Updates from June 2008.
The Food Garden in June.
Although the term ‘Flaming June’ is often heard, another old saying is often more apt – ‘A dripping June keeps all in tune’.
It refers, historically, to farm crops such as wheat and barley, but is also mostly true for fruit and vegetables which, growing fast at this time of year, take much benefit from June’s frequent rainfall. One hopes that there is plenty of warmth to go with the rain, to enable healthy growth of heat-hungry plants such as french and runner beans, courgettes, squashes, tomatoes and cucumbers. In any cold, grey weather they will struggle, through no fault of the gardener.
Another weather-related issue which may arise at month’s end is potato blight, should it rain consistently when day temperatures are around twenty degrees. If plants become infected with rapidly spreading brown patches, it is best to cut the stems close to ground level and compost the diseased haulm, then harvest potatoes as you need them. Don’t worry about blight surviving in a compost heap as the spores do not endure on dead material. The compost I spread around my polytunnel tomatoes has often been made from some blighted leaves and stems.
Around mid June I sow many winter brassicas such as kale, savoy cabbage and brussels sprouts. This is later than often recommended but works well here to allow some avoidance of early caterpillars. Plants of these brassicas, raised in modules or seedbeds, can also be grown as a second crop after broad beans, garlic or early salad.
Lettuce in mid May, sown January, should crop until July. My second crop of lettuce was sown in late May and will be planted by mid June, to crop from Mid July to September.
Autumn sown broad beans should be cropping throughout June and can be harvested initially as young mangetout pods, or later as older pods with beans of varying size and ripeness. I find that beans of the variety Aquadulce Claudia become sweeter and creamier as they mature and often taste best when quite large and almost starchy. The joy of having your own garden is the ability to harvest crops at the stage when you like them most.
From now on, think about where gaps will become available and aim to have some plants or seeds ready to fill them. Late June is an excellent time to plant the leeks which you sowed in April and will have become almost as thick as a pencil. It is often recommended to plant them deep, in order to have more white stem which is sweeter than green stem, but they may not grow so well if you plant their roots too deep into poorer soil. On my beds I make holes about four inches (10cm) deep with a wooden dibber, at a spacing of 6×15” (15x37cm).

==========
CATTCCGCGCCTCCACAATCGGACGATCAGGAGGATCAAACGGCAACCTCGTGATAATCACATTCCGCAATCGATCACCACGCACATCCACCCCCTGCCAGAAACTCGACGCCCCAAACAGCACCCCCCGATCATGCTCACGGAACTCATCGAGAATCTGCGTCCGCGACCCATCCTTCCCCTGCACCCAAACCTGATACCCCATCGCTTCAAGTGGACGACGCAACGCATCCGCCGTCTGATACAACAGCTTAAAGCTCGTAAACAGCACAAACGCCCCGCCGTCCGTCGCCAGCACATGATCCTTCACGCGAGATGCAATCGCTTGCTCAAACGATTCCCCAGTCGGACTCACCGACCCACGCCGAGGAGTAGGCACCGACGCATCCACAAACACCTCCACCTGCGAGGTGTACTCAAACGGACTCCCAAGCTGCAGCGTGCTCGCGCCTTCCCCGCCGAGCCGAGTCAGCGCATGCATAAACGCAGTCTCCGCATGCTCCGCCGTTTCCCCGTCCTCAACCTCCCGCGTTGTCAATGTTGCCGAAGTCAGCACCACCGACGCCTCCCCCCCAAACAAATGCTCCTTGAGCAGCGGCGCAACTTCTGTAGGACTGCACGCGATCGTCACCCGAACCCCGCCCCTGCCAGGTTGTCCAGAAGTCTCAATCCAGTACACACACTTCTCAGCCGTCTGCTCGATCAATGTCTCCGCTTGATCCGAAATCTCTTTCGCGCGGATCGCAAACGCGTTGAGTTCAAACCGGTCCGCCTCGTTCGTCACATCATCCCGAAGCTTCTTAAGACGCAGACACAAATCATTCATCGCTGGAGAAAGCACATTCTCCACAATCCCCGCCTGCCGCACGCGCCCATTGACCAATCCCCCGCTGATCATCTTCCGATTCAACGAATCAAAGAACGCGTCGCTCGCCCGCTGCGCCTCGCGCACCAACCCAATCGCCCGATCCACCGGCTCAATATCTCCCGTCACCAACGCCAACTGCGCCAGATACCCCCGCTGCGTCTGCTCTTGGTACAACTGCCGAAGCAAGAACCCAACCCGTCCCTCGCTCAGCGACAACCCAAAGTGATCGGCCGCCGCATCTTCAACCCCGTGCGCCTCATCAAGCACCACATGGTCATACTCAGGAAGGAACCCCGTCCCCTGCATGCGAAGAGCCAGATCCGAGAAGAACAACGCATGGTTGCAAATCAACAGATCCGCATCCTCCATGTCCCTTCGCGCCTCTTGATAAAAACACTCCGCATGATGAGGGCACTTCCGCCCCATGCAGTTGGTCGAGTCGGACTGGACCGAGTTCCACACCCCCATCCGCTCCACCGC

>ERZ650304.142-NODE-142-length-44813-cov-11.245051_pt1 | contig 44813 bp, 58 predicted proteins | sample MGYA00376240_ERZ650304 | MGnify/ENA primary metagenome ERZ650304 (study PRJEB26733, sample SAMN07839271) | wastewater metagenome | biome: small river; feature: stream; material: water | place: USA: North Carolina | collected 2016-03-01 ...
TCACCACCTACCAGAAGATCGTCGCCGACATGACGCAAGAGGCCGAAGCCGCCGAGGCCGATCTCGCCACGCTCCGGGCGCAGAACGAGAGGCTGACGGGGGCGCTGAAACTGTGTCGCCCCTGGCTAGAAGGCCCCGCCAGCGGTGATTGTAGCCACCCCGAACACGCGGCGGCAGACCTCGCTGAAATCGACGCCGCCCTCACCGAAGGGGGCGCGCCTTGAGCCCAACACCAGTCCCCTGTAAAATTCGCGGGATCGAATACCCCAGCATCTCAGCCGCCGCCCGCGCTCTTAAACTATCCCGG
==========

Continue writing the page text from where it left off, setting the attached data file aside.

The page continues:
June is the best month for pruning stone fruit such as apricot, plum and peach, so that rapid re-growth can prevent fungal infection of the cut branches. This year I have noticed many less fruit than last year on these trees, which will be good for plums at least as a heavy set necessitates thinning of fruit to avoid branches breaking and small, immature plums.
Weed wise, do keep your plot as clean as possible, even where vegetables such as courgettes and potatoes are tending to overshadow new growth. Weeds growing under their leaves can still flower and set lots of new seed which will then hinder future sowings and plantings. It may be tempting to pretend that all is well when your favoured food plants are racing ahead of small numbers of innocent looking weeds, but don’t underrate them!
The bed on left was dug and manure incorporated, bed on right is undug and has the same manure on top, planting is identical, photo late May.
My dig/no dig experiment is showing some interesting variations – and similarities – in growth. Comparing beds mulched with compost or horse manure on top to those where it has been dug in, reveals, in the dug beds, lower yields of lettuce and spinach, similar growth of peas and beetroot, more weeds germinating and more cracking in dry weather. I have ongoing records of all harvests and will publish them at year’s end.